Did the defendants wait too long to seek attorney fees as prevailing parties?  If they did wait too long, it could be malpractice.  In Smith, Gambrell & Russell, LLP v Telecommunication Sys., Inc.  2017 NY Slip Op 30951(U)  May 5, 2017  Supreme Court, New York County  Docket Number: 653476/2016  Judge: Anil C. Singh sits (in effect) as an Appellate Court and renders judgment on whether the attorneys waited too long.

“Plaintiff law firm Smith, Gambrell & Russell, LLP (“plaintiff’ or “SGR”) moves pursuant to CPLR 321 l(a)(l) and (7) to dismiss defendant Telecommunications Systems, Inc.’ s (“defendant” or “TCS”) counterclaim alleging legal malpractice, ·· contending that it did not miss a statutory 14-day deadline under Rule 54(d)(2)(B) of the Federal Rules of Civil Procedure for filing a motion for attorneys’ fees as the deadline was tolled while post-judgment motions were pending in the underlying federal matter. Defendant opposes the motion. ”

“TCS contends that SGR sought fees based on a sanctions argument not because of difficulties in establishing TCS as the “prevailing party” – the judgment expressly held that TCS was the prevailing party- but because SGR had missed the deadline for an attorneys’ fee application set by Rule 54(d)(2)(B). Neither TCS nor SGR states whether the Court ever decided the motion for sanctions. SGR points out that, after the motion for sanctions was filed, Cassidian and TCS settled their dispute, and all pending actions and appeals were withdrawn by the parties on December 18, 2015 (SGR’s Memorandum of Law dated Nov. 11, 2016, p. 7). The counterclaim asserts a single cause of action for legal malpractice alleging that by failing to file a timely motion for attorneys’ fees, SGR breached its duty of care (Counterclaim, p. 20, para. 96). TCS seeks damages in the sum of $3.4 million. ”

“There are numerous federal cases holding that a motion for attorneys’ fees is timely under Rule 54(d)(2)(B) when filed within 14 days after the entry of judgment, or within 14 days of the resolution of post-judgment motions. For example, in Sorenson v. Wolfson, 170 F.Supp.3d 622 (S.D.N.Y. 2016), the Court held that a postjudgment motion revives the time to seek legal fees regardless of whether or not an initial application was made during the 14-day period following entry of the original judgment (id. at 628). Other federal district and circuit courts have reached the same conclusion (see, for example, SAS Inst .. Inc. v. World Programming Ltd., 2016 WL 3920203, at *3 (E.D.N.C. July 15, 2016) (“After disposition of defendant’s [post~judgment motions], the filing period for attorney’s fees began anew.”); Waltrous v. Bomer, 995 F.Supp.2d 84, 88 (D. Conn. 2014) (“[A] party’s motion for attorney’s fees is timely, unless filed outside the fourteen-day window following the court’s last ruling on any pending [post-judgment] motions.”); Drumgold v. Callahan, 806 F.Supp.2d428, 435 (D. Mass. 2011) (“The overarching rule is that a motion for attorneys’ fees ‘is timely filed if filed no later than 14 days after the resolution of [post-trial motions].”‘) (citing Weyant v. Okst, 198 F .3d 311, 315 (2d Cir. 1999); Chirco v. Charter Oak Homes. Inc., 2008 WL 1743343, at *8 (E.D. Mich. Apr. 11, 2008) (“Where a post-judgment motion has been filed, the time limit shall begin to run upon the denial of the motion.”); Bio-Med. Applications of Tex., Inc. v. BAP-FMC San Antonio, Ltd., 2006 WL 2728915, at *1 (W.D. Tex. July 7, 2006) (“Plaintiffs motion for attorney’s fees was filed within fourteen days of the order disposing of plaintiffs [post-judgment motion]  The motion is therefore timely.”) It is noteworthy that in four of the above cases, the prevailing party filed a motion for attorneys’ fees after the initial 14-day deadline expired. Likewise, we note that TCS has not cited a case setting forth an inflexible – and arguably irrational – holding that a motion for attorneys’ fees should have been filed within 14 days of the initial entry of judgment even where post-judgment motions were filed .”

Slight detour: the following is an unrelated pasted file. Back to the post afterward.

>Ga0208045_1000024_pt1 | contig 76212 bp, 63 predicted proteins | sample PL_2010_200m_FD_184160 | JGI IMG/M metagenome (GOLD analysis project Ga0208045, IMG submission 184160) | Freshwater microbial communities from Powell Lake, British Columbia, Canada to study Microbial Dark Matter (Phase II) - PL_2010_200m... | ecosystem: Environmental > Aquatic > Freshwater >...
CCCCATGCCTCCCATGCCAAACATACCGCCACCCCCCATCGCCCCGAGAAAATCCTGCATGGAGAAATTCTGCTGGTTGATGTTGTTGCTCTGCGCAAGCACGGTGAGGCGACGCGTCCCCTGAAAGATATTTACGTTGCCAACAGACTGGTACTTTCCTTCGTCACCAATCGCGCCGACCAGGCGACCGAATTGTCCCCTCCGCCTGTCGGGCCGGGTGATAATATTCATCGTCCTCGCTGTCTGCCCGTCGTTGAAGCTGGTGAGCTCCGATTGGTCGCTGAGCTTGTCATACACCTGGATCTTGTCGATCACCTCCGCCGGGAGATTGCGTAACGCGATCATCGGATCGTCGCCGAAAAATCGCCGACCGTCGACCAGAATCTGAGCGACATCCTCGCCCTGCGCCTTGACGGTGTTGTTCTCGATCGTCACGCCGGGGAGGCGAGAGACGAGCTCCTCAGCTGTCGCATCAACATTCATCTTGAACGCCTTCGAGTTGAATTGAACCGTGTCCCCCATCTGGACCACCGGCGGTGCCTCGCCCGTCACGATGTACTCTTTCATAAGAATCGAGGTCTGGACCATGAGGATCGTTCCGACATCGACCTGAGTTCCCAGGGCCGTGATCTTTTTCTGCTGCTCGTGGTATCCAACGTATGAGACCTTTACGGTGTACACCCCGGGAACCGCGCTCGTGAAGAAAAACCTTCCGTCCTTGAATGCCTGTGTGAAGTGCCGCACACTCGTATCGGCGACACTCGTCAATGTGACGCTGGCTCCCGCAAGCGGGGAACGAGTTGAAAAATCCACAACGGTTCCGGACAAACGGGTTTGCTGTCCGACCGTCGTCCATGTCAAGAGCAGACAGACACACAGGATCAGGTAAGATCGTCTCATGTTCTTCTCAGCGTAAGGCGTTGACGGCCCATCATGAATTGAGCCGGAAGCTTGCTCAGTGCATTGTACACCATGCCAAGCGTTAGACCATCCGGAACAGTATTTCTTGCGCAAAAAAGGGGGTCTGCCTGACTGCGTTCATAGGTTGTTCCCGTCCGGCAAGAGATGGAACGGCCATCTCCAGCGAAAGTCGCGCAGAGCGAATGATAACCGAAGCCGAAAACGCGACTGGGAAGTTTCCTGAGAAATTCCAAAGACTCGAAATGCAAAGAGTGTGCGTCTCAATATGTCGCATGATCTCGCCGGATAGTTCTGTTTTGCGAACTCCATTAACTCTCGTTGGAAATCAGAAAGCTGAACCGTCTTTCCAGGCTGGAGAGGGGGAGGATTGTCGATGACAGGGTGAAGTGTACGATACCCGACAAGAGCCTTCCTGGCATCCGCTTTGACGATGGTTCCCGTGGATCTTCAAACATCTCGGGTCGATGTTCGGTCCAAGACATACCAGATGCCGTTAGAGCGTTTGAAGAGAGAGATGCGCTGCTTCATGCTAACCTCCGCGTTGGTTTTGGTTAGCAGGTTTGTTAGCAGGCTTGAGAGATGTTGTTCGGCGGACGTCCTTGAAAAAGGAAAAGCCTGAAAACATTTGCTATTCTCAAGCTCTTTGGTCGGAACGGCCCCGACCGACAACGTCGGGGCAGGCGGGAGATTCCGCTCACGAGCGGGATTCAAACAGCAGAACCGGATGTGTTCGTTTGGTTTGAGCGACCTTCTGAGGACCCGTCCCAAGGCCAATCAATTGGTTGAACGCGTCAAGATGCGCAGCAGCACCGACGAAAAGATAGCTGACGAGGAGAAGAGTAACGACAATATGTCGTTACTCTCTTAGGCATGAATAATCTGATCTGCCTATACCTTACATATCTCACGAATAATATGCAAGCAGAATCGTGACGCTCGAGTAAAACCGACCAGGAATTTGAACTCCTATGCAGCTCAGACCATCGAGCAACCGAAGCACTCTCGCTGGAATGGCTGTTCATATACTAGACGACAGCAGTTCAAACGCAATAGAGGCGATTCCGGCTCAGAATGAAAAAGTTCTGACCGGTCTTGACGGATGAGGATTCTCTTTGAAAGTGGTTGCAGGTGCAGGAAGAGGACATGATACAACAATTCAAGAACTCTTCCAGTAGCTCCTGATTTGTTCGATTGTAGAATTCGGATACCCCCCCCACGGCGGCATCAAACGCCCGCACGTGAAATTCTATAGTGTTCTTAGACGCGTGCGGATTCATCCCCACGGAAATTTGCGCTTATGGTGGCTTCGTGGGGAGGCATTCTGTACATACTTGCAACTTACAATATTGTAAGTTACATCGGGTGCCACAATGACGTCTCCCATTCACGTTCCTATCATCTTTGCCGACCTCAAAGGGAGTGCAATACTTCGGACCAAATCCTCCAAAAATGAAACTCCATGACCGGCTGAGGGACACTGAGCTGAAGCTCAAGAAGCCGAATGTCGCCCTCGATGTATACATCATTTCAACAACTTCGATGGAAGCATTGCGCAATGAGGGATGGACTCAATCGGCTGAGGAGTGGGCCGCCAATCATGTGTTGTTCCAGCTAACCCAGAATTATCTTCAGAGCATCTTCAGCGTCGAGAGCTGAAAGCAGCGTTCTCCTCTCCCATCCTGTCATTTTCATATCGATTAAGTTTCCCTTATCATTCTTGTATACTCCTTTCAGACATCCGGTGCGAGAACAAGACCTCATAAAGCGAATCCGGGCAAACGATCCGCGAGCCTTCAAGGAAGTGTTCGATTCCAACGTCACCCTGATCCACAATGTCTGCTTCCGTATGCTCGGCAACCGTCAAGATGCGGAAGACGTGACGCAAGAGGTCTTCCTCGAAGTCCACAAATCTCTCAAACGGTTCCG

“The documentary evidence shows unambiguously that post-judgment motions were filed in the Cassidian matter; the Court issued its final ruling on the postjudgment motions on April 20, 2015; and on May 4, 2015, SGR made a timely motion to recover legal fees as a sanction (Rosenthal Aff., exhibits C, D, E, F). The Court finds that the documentary evidence utterly refutes the allegation that SGR failed to make a timely motion for attorneys’ fees. The counterclaim fails to state a cause of action for malpractice predicated on the missed deadline. Accordingly, it is ORDERED that the motion is granted, and the counterclaim is dismissed pursuant to CPLR 321 l(a)(l) and (7) without leave to replead. ”